“With measles, we already have enough evidence to act. I just hope we’re in time for what’s around the corner,” says Dr Suitafa Debbie Ryan. (Photo: supplied)

This week, an Auckland high school shut its doors after students tested positive for measles.

It’s a difficult disease to contain when vaccination rates are below 95 percent in the population, and right now, our rates are at a historical low — with Pacific and Māori least protected.

As Pacific health expert Dr Suitafa Debbie Ryan explains to Teuila Fuatai, managing measles really means doing right by Pacific and Māori.


Measles is one of the most infectious diseases that affects people — it “seeks” out the unvaccinated.

In health circles, measles is called an indicator disease because when we see outbreaks, it’s a sign that there are holes in different parts of your system. And, as we see in research and health system reports again and again, these gaps and shortfalls are intertwined with inequities for Pacific and Māori communities.

Because measles is so infectious, public health experts set the vaccination coverage bar at 95 percent to achieve herd immunity. This means that when 95 percent of the population is vaccinated, outbreaks are unlikely to occur after a measles case is introduced.

In New Zealand, two doses of the MMR vaccine are recommended for children — the first at 12 months, and the second at 15 months. You’re also considered immune if you’ve had the disease before.

But our childhood vaccination rates have been falling since about 2016, and this was further exacerbated by Covid-19 — the focus on the pandemic meant other aspects of health like childhood immunisations were not prioritised. Right now, our childhood immunisation rates are at their lowest since we started tracking them 18 years ago.

At the end of last year, 82 percent of Pacific two-year-olds were up to date with immunisations. For Māori, it was 68 percent. The rate for Pākehā was 87 percent, and for Asian, it was 94 percent.

Part of the problem in New Zealand is that we have immunity gaps in young adults who were not immunised as children. These are the people who missed the big vaccination pushes through the early 2000s, when the health system prioritised immunising children.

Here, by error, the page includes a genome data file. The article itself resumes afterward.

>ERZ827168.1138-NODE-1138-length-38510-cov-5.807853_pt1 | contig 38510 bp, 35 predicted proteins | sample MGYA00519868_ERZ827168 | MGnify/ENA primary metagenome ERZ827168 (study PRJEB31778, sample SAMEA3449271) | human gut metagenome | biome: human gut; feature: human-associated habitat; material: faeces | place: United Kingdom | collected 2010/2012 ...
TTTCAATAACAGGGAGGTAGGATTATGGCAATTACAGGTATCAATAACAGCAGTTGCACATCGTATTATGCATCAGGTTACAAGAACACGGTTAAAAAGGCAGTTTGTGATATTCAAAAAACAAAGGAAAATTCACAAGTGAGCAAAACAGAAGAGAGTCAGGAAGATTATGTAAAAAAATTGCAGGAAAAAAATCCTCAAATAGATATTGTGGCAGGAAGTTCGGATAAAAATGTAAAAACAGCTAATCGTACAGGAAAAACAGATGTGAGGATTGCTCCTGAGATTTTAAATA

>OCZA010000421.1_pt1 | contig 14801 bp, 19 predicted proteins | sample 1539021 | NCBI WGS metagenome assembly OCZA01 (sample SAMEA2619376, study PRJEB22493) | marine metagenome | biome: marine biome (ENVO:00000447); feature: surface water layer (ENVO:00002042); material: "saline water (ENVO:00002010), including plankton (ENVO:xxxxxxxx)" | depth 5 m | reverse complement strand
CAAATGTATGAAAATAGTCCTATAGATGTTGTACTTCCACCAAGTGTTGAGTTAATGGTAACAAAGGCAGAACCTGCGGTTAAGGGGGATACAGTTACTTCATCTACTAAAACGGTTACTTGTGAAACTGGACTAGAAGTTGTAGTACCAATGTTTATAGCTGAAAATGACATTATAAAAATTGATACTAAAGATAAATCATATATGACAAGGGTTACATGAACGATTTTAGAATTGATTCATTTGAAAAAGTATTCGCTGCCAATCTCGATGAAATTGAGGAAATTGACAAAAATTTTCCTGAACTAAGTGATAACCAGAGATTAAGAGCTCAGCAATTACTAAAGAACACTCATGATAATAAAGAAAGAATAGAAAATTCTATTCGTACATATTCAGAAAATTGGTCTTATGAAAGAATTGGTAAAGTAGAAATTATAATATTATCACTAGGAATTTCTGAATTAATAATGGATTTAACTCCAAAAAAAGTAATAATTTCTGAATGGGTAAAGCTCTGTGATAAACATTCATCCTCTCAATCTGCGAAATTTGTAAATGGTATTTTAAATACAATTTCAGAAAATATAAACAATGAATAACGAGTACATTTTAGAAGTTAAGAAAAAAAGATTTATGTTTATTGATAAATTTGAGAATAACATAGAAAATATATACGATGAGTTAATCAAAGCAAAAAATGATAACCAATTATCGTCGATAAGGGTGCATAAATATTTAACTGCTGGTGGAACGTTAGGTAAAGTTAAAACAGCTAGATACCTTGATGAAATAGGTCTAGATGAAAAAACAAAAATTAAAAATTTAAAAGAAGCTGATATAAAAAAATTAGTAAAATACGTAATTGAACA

The gap for Pacific (and Māori) in this group is also more significant because we know our vaccination rates were less than 50 percent when the system started to focus on vaccinating.

Furthermore, we don’t know the immunisation status of more recent Pacific migrants because we simply haven’t collected the data. We didn’t have a national vaccination register before 2005, so targeting these more recent migrant groups for vaccination is difficult.

We know there’s a measles epidemic just waiting to happen. But as we can see, despite the very low and, for some groups, declining vaccination rates, effective action is not being taken to protect our children and families.

For Pacific families, it’s particularly worrying because history shows we’re more likely than other ethnic groups to be affected by outbreaks of infectious diseases.

In the 2019 measles outbreak, of the 2185 recorded cases, most were in Auckland and from the Counties Manukau and Waitematā district health board areas. Forty-one percent were Pacific, while 26 percent were Pākehā and 24 percent were Māori.

One of the key lines from the public health leadership during Covid was they were building the plane while flying it. It gave the impression that we weren’t well prepared to respond to a viral pandemic.

And sure, in many ways, the Covid-19 pandemic was a once-in-a-lifetime event, and no country was fully prepared. But for me, actually, the pattern of the pandemic is very much what we’ve seen over and over for Pacific in New Zealand with other infectious diseases.

We saw it with meningococcal B before the vaccine was developed in the early 2000s, and in 2010 with the swine flu outbreak. We see it with rheumatic fever and the flu. And we see it with Covid and measles.

Over the years, we’ve documented how and why Pacific people are more susceptible to these diseases. We’ve evaluated outbreaks and learned how the health system can be strengthened so that Pacific people receive the same quality of care and public health services as other New Zealanders — so that we’re not constantly relying on big, crisis-orientated patch-up jobs during emergencies.

Those sorts of reactions are what I call “workarounds” where Pacific workers, community groups and providers are called in to bolster an emergency response because our communities are disproportionately affected and the system simply isn’t equipped to deal with them.

Before the Covid pandemic, our system was poorly prepared for contact tracing, for isolation, and for good communication with Pacific.

Yet we saw during the pandemic response that, despite a slow start, getting the right messages out — through Pacific media, churches, Pacific providers and community organisations — meant our communities were empowered to find their own solutions to public health challenges.

More Pacific people were recruited to work at all levels of the system. Resources flowed to our community providers who advocated strongly for testing facilities and led effective and innovative immunisation outreach and welfare support.

The Pacific response to the pandemic kept our communities safe, and it was fantastic to see.

Unfortunately, it also reinforced bad patterns in the system.

We saw the government allocate significant short-term resources in response to an unfolding crisis so those on our frontlines could meet the emergency of the day. It was the workaround in action.

It’s a pattern that doesn’t need to keep happening, because we know what we need to do before we’re in a crisis or emergency.

I worry about whether there’s any real system-learning in what I like to call “peacetime” — when we’re not responding to an emergency like Covid or under a direct attack from measles.

How do we stop rebuilding the plane while we’re flying it, and instead build equity into preparedness plans and the delivery of vaccination programmes?